As a former reporter, I’ve always been capable of writing about anything. My assignments included just about every kind of sport, but I was also tasked with writing about how potato chips are made, the wonders of dairy farming, and archeological looting, to name a few. On top of that, I’ve written nine books.
Now, for the first time ever, I find myself stuck. The problem is…a love scene.
I’m not sure why I’m struggling. No one has ever labeled me a prude. (Stop giggling! I know who you are.) And still, every time I try to write the words, I get halfway through a sentence and stop.
Most of my novels have elements of romance, but that has never been the main theme. Scenes of that sort have always been mostly kiss and fade to black. But now I find myself needing a real love scene.
Because I was struggling, I contacted some of my author friends who specialize in romance and boy did they have a lot of suggestions.
“Refer to small things,” said author E. J. Lane. “(The) touch of their hands, he breathes in her hair, as he watches her drop her robe. She takes a quick breath in excitement at the expression on his face, as if he is seeing something precious.”
“I concentrate on feelings and emotions rather than continuation of the physical process,” said author Stella May. “All my love scenes were dictated by my lovebirds. The temperature of that ‘steam’ defined by the characters and their relationships. I just need to pay close attention, and find out if the whole scene will be more like a black-and-white sketch, or heavy on details (like an) oil painting, or a blurry surrealistic picture.”
You can probably guess I’m leaning toward blurry.
Author Tina Ruiz compared a love scene to a football game, a lovely analogy for me, since I spent forty years officiating the game.
“Remember when you were on the grass during a game? There were tensions between players while spectators cheered or booed,” she said. “This moves the story forward. A hand touches a breast and she doesn’t pull away, he scores a point. She leans her body closer to his, he scores another point. His breathing changes and she now knows that this is going to go all the way.”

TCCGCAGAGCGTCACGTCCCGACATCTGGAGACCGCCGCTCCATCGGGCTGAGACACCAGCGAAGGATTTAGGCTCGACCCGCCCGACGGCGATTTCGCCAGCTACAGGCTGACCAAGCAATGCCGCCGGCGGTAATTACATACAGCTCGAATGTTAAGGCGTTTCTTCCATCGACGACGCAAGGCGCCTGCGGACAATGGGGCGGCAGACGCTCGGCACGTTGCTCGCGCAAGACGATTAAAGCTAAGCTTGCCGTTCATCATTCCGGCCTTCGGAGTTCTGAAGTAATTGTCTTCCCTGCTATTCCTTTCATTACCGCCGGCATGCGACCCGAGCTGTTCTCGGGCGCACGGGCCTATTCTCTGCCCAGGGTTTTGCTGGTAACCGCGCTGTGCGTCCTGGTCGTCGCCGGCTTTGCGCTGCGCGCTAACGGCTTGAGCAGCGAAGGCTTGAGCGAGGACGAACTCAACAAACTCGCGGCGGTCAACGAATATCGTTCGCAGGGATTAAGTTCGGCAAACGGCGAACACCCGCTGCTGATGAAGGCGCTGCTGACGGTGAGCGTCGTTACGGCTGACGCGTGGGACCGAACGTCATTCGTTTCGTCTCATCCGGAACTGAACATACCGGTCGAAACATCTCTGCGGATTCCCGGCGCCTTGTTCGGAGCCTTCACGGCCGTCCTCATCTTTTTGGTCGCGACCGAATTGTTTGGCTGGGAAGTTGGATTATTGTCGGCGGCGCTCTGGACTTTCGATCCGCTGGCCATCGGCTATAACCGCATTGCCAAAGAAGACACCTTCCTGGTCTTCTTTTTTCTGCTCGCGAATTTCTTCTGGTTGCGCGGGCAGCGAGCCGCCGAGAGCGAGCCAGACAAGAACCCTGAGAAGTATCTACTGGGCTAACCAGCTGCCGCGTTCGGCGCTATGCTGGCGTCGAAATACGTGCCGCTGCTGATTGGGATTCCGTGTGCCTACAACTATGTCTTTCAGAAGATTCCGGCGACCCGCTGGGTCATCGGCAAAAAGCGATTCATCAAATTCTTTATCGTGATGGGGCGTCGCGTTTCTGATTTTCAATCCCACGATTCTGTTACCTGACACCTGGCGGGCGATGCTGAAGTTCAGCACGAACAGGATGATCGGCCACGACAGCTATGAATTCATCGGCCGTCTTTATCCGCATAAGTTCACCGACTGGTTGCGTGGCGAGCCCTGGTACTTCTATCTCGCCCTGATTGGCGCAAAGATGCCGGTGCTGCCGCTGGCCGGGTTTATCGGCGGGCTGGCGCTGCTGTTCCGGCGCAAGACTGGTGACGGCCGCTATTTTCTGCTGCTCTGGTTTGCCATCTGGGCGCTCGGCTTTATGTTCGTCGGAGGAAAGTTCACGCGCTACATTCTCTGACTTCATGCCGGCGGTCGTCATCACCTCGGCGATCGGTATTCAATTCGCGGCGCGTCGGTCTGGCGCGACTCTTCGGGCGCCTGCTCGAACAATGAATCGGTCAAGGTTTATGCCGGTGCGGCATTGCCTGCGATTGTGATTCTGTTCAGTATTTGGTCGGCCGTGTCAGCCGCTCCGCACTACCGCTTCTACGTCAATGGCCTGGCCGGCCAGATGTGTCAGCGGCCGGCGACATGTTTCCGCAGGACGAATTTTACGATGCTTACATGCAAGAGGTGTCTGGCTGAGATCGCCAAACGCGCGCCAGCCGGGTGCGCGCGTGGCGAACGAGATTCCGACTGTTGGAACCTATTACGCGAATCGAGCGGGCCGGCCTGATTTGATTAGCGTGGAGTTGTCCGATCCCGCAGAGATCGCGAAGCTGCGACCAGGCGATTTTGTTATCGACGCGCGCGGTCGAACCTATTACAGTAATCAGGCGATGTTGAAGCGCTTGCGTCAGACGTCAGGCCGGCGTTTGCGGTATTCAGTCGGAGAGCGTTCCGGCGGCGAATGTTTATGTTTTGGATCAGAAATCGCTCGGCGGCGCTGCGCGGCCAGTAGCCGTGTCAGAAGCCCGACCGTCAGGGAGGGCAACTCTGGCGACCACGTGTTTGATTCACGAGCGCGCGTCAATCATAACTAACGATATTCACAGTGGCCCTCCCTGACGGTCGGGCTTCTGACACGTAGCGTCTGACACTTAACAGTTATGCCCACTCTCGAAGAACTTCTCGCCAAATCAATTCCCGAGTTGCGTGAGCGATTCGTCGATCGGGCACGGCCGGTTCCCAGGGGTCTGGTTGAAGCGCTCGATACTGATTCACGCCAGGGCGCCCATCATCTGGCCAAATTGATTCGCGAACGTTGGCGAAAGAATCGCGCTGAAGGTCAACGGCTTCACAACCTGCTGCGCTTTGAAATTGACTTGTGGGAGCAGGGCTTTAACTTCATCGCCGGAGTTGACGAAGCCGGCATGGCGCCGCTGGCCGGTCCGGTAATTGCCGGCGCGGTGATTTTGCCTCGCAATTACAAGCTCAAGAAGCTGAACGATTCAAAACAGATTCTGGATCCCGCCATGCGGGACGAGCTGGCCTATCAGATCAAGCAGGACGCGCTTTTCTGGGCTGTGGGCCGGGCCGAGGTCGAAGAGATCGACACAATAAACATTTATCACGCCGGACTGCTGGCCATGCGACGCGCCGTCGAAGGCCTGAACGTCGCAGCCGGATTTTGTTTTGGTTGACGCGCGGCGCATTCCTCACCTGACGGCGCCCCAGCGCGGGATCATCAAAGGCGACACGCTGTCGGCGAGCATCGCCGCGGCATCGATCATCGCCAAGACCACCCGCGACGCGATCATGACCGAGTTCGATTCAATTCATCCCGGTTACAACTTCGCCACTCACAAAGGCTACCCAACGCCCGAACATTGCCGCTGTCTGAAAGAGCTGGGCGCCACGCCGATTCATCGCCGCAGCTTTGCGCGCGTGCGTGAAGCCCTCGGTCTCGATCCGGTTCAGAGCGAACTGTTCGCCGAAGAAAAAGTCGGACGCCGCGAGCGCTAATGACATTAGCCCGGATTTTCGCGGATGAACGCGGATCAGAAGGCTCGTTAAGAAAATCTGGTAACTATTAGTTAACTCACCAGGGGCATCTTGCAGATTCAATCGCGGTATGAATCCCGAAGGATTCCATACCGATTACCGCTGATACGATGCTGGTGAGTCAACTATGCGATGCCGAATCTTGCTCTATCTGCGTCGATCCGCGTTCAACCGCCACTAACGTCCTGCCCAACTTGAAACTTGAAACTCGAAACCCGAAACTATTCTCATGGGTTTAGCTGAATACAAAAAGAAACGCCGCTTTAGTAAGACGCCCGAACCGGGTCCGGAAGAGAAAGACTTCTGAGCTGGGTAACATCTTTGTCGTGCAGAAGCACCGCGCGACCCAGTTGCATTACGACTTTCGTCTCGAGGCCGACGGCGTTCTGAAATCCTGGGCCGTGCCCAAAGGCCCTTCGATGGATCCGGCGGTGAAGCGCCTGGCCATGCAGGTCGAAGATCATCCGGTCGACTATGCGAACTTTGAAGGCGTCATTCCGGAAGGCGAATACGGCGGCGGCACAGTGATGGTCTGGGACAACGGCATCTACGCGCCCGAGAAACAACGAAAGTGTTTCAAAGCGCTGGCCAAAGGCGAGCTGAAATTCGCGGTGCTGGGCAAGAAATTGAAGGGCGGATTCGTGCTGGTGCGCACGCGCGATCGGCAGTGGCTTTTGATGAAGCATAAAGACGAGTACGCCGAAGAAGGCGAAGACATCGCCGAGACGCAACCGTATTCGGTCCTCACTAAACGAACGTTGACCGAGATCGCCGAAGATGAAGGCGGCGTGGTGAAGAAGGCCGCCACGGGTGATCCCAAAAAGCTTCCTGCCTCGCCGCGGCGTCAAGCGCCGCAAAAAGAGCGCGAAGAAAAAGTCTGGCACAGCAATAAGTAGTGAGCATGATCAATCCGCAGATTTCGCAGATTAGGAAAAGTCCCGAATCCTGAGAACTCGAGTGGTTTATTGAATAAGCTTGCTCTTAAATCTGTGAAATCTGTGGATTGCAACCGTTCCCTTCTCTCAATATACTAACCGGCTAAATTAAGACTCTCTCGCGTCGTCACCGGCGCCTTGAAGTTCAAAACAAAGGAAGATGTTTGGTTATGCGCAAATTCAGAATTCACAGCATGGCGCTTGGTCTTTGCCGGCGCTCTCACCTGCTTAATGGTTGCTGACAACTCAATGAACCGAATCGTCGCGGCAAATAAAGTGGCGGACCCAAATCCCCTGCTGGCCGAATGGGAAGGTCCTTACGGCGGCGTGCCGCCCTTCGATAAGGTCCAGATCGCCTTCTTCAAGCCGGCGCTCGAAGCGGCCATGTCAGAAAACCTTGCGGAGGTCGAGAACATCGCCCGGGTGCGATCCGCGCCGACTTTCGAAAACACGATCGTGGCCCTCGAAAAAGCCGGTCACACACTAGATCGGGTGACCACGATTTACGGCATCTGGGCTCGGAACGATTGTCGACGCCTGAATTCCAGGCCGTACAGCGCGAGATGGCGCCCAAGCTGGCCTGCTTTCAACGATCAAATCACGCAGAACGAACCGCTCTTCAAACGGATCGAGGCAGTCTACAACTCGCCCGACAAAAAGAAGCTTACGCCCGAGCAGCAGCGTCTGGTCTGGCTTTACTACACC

I now want to cue Chris Berman. I know some of you are now thinking about all those sports/sex analogies. Get your head back in the game!
Author Eris Perese made me feel a bit better when she admitted that she also struggles with love scenes. “I don’t exactly pull the blinds when I write love scenes, but I do have trouble. You have to give yourself permission to feel hot love again to write it.”
Hot love. Got it!
“One might assume that they have each been in love with someone in their earlier years. It might have been glorious, embarrassing, hurtful, or even degrading,” Perese said. “And so the love scene now might be more encompassing: their dreams, values, hurts, and willingness to try again. But because of that past experience, they may be tentative at first and then able to enjoy the freedom of being in love. Close the drapes, put on some music, and let the power of love flow.”
Why do I hear Barry White singing “Can’t Get Enough of Your Love, Babe?”
“My best advice is…action,” said author Vonnie Hughes. “Just don’t do a list of what they did, how they felt, what the room was like, etc. Some people like to write laundry lists, but I doubt the readers bother about all that. They want ACTION interpreted through emotion.”
Now, after all this advice, you’re probably wondering how my love scene turned out. I’m embarrassed to admit that I…um…skipped it. I wrote in big, red, capital letters Finish Later!
I’ll let you know how it goes.
The past and present collide when a tenacious reporter seeks information on an eleventh century magician…and uncovers more than she bargained for.
February 2, 2022
In 1939, archeologists uncovered a tomb at the Northern Arizona site called Ridge Ruin. The man, bedecked in fine turquoise jewelry and intricate bead work, was surrounded by wooden swords with handles carved into animal hooves and human hands. The Hopi workers stepped back from the grave, knowing what the Moochiwimi sticks meant. This man, buried nine hundred years earlier, was a magician.
Former television journalist Kate Butler hangs on to her investigative reporting career by writing freelance magazine articles. Her research on The Magician shows he bore some European facial characteristics and physical qualities that made him different from the people who buried him. Her quest to discover The Magician’s origin carries her back to a time when the high desert world was shattered by the birth of a volcano and into the present-day dangers of archeological looting where black market sales of antiquities can lead to murder.
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3 thoughts on “Stuck on a love scene! Romance writers to the rescue”
Love the advice! Hopefully, you’ll get the gist of writing love scenes, Anne. Even if your book isn’t destined to be a romance. Cheers, lover-girl!
Thanks, Sharon! I got some good advice, don’t you think? 😉
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Yes you did! Good luck with the revise! 😉
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